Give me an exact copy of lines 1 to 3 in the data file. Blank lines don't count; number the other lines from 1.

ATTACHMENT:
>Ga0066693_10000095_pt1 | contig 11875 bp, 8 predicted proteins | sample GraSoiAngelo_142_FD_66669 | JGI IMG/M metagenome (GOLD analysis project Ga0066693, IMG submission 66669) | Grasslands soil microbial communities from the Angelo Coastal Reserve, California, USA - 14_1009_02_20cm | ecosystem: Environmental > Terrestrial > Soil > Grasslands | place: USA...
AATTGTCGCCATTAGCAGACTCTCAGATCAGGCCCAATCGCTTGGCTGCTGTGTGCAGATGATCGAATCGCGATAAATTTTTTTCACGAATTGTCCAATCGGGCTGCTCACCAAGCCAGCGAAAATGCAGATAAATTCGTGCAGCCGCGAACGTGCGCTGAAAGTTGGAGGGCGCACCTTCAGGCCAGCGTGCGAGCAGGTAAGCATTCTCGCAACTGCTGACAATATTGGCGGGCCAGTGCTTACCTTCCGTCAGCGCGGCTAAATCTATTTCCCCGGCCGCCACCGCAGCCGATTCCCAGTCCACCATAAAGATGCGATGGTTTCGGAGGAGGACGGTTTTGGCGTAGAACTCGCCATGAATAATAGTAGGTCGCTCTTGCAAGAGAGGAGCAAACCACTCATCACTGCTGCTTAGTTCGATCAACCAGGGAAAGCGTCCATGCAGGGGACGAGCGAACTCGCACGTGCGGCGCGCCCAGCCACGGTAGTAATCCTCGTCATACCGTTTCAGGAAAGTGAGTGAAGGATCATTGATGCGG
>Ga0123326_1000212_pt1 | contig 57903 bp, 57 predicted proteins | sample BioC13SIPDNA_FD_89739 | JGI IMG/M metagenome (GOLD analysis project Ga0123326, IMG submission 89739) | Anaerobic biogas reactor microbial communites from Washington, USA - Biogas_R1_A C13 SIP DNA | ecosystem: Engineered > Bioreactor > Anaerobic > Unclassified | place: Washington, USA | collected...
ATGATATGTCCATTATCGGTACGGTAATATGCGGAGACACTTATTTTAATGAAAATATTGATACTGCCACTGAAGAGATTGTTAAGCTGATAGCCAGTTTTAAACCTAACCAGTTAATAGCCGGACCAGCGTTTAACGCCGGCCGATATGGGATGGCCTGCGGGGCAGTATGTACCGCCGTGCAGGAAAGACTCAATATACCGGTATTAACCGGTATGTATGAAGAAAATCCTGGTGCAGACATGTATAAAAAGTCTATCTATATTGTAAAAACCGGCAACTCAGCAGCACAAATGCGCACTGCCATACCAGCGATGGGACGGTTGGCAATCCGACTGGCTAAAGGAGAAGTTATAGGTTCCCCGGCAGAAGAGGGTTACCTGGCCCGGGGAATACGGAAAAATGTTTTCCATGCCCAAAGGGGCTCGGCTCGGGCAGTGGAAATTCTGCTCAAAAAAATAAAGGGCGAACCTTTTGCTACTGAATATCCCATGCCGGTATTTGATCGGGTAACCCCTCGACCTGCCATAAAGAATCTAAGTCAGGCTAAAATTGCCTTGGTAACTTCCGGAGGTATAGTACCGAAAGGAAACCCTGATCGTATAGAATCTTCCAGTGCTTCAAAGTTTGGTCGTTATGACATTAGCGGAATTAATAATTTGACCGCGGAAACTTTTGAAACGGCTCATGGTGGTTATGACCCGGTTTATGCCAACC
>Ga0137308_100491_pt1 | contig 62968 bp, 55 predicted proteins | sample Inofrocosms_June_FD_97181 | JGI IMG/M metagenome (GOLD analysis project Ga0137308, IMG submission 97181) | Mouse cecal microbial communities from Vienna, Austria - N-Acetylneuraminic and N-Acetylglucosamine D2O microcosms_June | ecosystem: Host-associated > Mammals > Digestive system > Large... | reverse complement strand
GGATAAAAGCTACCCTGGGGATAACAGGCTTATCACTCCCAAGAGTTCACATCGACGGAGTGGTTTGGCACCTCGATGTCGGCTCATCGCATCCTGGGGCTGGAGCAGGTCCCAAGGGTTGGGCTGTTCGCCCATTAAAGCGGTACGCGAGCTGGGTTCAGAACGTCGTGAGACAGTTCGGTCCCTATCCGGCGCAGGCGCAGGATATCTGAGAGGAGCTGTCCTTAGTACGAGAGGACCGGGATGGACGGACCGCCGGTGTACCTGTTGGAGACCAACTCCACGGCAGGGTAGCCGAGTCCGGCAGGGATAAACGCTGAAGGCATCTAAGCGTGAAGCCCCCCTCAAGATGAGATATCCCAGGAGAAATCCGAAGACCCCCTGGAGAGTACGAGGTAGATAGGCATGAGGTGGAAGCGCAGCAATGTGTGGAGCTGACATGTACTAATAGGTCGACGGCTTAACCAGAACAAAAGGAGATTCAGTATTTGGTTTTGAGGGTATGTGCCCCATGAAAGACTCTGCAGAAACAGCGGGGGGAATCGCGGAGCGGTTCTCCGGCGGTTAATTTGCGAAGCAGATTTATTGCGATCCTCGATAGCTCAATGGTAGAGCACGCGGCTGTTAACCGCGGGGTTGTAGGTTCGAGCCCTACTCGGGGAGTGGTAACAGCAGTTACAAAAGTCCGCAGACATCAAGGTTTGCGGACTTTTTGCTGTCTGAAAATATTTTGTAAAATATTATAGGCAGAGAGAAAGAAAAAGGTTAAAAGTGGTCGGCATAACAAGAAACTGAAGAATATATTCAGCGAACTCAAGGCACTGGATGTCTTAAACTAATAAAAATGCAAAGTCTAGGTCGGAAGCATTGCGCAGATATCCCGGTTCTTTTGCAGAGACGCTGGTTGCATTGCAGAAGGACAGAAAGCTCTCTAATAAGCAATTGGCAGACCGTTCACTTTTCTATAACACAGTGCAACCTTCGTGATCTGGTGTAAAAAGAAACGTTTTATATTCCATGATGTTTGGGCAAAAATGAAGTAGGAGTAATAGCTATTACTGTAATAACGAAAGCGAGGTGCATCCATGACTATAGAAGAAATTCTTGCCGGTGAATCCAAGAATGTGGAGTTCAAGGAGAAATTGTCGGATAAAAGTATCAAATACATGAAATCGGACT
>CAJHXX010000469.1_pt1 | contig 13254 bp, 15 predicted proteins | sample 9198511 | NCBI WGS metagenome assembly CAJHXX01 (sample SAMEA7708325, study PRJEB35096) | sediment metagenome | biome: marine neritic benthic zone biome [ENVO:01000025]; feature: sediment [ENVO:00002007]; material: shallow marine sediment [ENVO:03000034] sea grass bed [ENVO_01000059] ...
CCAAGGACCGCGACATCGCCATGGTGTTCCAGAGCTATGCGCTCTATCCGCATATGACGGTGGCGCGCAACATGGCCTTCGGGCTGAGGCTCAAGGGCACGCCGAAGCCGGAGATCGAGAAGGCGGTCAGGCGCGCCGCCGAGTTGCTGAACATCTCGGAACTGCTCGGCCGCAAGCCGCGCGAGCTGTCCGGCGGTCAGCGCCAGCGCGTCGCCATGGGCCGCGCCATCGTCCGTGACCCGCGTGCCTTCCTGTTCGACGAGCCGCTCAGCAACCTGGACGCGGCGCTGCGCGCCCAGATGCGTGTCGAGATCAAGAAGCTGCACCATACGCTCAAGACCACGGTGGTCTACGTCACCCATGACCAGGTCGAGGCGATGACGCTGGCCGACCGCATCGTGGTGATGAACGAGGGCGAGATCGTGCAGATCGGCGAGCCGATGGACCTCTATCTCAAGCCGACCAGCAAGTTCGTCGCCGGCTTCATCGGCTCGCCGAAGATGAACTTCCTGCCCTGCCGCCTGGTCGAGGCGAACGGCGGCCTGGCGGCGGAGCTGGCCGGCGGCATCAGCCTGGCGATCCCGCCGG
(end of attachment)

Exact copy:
>Ga0066693_10000095_pt1 | contig 11875 bp, 8 predicted proteins | sample GraSoiAngelo_142_FD_66669 | JGI IMG/M metagenome (GOLD analysis project Ga0066693, IMG submission 66669) | Grasslands soil microbial communities from the Angelo Coastal Reserve, California, USA - 14_1009_02_20cm | ecosystem: Environmental > Terrestrial > Soil > Grasslands | place: USA...
AATTGTCGCCATTAGCAGACTCTCAGATCAGGCCCAATCGCTTGGCTGCTGTGTGCAGATGATCGAATCGCGATAAATTTTTTTCACGAATTGTCCAATCGGGCTGCTCACCAAGCCAGCGAAAATGCAGATAAATTCGTGCAGCCGCGAACGTGCGCTGAAAGTTGGAGGGCGCACCTTCAGGCCAGCGTGCGAGCAGGTAAGCATTCTCGCAACTGCTGACAATATTGGCGGGCCAGTGCTTACCTTCCGTCAGCGCGGCTAAATCTATTTCCCCGGCCGCCACCGCAGCCGATTCCCAGTCCACCATAAAGATGCGATGGTTTCGGAGGAGGACGGTTTTGGCGTAGAACTCGCCATGAATAATAGTAGGTCGCTCTTGCAAGAGAGGAGCAAACCACTCATCACTGCTGCTTAGTTCGATCAACCAGGGAAAGCGTCCATGCAGGGGACGAGCGAACTCGCACGTGCGGCGCGCCCAGCCACGGTAGTAATCCTCGTCATACCGTTTCAGGAAAGTGAGTGAAGGATCATTGATGCGG
>Ga0123326_1000212_pt1 | contig 57903 bp, 57 predicted proteins | sample BioC13SIPDNA_FD_89739 | JGI IMG/M metagenome (GOLD analysis project Ga0123326, IMG submission 89739) | Anaerobic biogas reactor microbial communites from Washington, USA - Biogas_R1_A C13 SIP DNA | ecosystem: Engineered > Bioreactor > Anaerobic > Unclassified | place: Washington, USA | collected...